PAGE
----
Craig Wright, Chief Scientist at nChain, has won a minor procedural legal victory in support of his quest to claim control of the rights to the white paper that laid the groundwork for the bitcoin cryptocurrency.
According to a Reuters report, London’s High Court will allow Wright to serve a copyright lawsuit against the publisher of bitcoin.org, who goes by the pseudonym Cobra.
The thrust of the order allows Wright to serve the lawsuit via a generic email, or Twitter, given Cobra is not an acknowledged U.K. resident. Cobra has “not disclosed a name, identity or address, according to court filings issued on Wednesday,” Reuters states.
The move is largely procedural and does not settle any questions around the origin of the Bitcoin white paper, which is the subject of the claim and which Wright claims to have written.
Wright’s long list of litigations
The court’s decisions is the most recent development in a legal battle that has stretched out for years.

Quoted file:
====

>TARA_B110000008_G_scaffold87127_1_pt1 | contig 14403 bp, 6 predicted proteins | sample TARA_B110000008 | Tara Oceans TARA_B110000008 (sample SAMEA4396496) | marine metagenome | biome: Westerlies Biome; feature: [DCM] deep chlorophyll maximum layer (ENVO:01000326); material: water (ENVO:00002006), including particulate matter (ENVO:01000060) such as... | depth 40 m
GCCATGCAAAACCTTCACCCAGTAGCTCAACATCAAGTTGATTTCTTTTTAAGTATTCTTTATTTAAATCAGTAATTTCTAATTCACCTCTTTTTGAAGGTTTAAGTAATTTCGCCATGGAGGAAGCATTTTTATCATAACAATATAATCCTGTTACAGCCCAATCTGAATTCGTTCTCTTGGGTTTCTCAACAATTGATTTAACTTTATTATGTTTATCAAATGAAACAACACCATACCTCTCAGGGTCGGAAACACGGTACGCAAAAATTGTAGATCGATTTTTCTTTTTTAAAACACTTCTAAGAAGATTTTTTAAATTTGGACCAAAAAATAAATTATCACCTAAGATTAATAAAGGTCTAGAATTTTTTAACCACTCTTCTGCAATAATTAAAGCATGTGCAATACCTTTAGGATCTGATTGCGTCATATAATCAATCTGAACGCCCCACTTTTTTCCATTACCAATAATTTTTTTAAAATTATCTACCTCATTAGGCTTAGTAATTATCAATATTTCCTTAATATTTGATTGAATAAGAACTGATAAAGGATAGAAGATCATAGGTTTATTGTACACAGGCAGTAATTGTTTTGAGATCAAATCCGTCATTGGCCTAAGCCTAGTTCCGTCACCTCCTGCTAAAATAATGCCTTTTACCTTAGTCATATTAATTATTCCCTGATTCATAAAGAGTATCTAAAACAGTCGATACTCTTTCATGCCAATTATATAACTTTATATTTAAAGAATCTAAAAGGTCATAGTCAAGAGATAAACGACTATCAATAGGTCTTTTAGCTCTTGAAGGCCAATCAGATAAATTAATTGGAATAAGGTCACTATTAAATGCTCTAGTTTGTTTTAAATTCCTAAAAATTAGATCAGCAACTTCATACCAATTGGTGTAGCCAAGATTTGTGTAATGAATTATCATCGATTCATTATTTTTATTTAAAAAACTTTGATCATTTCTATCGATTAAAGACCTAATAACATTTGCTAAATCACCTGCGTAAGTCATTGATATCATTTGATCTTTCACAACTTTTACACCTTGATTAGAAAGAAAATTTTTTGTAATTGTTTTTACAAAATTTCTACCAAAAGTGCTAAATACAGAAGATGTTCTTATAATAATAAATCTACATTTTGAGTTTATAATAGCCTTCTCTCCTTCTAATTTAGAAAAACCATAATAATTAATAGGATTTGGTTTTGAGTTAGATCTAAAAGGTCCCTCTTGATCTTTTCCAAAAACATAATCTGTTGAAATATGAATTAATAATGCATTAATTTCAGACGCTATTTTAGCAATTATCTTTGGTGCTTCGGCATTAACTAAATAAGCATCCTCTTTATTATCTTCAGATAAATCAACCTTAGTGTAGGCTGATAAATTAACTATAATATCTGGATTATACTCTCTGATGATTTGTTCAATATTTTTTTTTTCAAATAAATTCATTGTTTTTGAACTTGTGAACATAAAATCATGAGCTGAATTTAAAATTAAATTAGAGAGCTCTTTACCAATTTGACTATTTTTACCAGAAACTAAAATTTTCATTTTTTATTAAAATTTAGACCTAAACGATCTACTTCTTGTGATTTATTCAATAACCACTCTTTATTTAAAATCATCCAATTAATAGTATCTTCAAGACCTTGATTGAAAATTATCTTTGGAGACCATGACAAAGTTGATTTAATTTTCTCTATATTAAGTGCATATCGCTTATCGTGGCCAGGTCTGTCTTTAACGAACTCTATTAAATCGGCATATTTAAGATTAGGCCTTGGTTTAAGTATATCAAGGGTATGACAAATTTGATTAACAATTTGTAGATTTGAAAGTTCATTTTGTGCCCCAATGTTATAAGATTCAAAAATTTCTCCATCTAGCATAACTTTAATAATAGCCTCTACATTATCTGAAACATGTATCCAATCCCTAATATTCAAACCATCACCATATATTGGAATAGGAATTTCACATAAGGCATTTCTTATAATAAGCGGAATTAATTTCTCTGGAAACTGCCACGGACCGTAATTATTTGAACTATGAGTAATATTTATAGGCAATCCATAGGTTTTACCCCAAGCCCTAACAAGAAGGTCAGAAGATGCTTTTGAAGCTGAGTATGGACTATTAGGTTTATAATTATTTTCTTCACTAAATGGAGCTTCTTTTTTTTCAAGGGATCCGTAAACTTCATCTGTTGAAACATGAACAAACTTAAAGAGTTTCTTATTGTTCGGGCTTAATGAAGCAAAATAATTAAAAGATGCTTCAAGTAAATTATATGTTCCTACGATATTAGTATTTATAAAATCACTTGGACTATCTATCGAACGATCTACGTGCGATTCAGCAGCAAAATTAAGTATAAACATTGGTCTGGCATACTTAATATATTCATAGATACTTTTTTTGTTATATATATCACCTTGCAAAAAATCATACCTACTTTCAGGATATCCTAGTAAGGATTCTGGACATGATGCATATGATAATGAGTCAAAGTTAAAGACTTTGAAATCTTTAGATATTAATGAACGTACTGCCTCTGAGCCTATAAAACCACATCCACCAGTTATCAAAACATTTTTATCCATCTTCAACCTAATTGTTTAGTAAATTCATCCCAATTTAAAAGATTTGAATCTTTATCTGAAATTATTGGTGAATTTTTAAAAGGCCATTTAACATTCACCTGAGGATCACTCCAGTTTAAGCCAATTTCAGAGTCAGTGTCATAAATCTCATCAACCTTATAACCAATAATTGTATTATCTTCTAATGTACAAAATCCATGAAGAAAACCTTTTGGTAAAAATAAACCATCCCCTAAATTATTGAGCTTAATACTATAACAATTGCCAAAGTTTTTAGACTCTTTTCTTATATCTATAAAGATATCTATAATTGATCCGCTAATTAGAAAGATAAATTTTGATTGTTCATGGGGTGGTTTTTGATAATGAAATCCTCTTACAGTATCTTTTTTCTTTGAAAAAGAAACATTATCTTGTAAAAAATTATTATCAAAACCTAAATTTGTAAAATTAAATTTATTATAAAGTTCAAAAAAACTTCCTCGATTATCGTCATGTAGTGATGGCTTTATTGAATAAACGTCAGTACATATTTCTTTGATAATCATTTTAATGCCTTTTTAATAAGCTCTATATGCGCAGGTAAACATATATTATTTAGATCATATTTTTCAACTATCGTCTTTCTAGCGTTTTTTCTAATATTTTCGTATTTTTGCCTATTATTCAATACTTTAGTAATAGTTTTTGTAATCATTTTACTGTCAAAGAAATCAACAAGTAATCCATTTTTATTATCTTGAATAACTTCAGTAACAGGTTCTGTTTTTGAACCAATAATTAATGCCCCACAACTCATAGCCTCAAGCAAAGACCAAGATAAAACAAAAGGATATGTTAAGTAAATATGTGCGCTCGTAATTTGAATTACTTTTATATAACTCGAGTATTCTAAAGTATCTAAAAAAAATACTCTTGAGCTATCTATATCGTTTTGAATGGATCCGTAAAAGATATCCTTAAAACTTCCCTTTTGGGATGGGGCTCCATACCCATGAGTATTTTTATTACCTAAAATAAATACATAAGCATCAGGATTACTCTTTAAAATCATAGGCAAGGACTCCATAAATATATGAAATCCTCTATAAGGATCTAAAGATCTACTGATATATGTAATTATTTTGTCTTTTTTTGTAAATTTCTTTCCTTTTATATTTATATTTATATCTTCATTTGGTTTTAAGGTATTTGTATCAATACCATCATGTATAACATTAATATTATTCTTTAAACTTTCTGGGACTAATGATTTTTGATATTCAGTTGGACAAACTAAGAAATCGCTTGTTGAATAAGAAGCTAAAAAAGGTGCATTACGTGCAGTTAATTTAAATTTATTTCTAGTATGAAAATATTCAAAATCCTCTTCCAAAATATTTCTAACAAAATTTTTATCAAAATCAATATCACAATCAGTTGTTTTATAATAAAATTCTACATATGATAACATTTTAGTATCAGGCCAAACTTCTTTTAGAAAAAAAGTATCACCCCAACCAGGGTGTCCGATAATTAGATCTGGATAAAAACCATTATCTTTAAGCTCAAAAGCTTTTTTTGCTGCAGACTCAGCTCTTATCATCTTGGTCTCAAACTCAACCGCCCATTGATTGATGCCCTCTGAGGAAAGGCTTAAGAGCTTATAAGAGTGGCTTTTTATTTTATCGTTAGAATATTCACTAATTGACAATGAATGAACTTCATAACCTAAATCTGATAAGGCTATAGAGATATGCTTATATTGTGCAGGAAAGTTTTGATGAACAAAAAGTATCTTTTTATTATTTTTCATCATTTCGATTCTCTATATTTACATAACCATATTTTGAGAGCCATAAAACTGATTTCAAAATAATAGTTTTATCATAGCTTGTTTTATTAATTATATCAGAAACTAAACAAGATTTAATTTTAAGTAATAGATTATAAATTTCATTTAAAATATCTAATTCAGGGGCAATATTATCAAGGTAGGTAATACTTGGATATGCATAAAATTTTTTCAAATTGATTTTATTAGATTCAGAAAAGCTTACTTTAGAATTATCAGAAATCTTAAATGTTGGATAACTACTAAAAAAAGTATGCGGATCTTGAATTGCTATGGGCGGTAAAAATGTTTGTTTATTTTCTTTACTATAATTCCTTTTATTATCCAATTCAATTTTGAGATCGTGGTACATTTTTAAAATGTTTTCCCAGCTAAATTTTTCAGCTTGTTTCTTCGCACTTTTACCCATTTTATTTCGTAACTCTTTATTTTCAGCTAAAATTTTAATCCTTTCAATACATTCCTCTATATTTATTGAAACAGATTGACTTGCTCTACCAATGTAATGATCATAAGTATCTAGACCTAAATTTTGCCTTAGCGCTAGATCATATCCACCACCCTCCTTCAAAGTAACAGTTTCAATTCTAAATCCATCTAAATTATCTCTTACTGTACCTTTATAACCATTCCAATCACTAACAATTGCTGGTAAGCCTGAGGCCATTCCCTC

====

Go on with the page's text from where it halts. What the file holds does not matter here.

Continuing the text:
In particular, this lawsuit stems from Wright’s widely disputed claim that he is Satoshi Nakamoto, who wrote the Bitcoin white paper, the groundbreaking document that laid the groundwork for what is now the world’s leading cryptocurrency. According to Wright’s reasoning, because he is Nakamoto, no other entity is authorized to host the paper. The ethos is at odds with the open-source and decentralized nature of Bitcoin. Wright sent out a rash of cease and desist letters to Bitcoin Core developers, for example, over their hosting of the white paper.
In response, the paper was initially taken down from bitcoin.org, given how the legal case would involve time, money and energy, commodities the group said it didn’t want to waste on a lawsuit.
In response to a cease-and-desist order sent to Square, the Cryptocurrency Open Patent Alliance (COPA) filed a lawsuit against Wright in the U.K. over his copyright claims to the Bitcoin white paper. The Alliance was formed in September 2020 and founded by Square to pool patents and preserve the industry’s open-source spirit.
The ramifications, including those from this lawsuit, should force Wright to provide conclusive proof that he is Nakamoto, something he has failed to do thus far.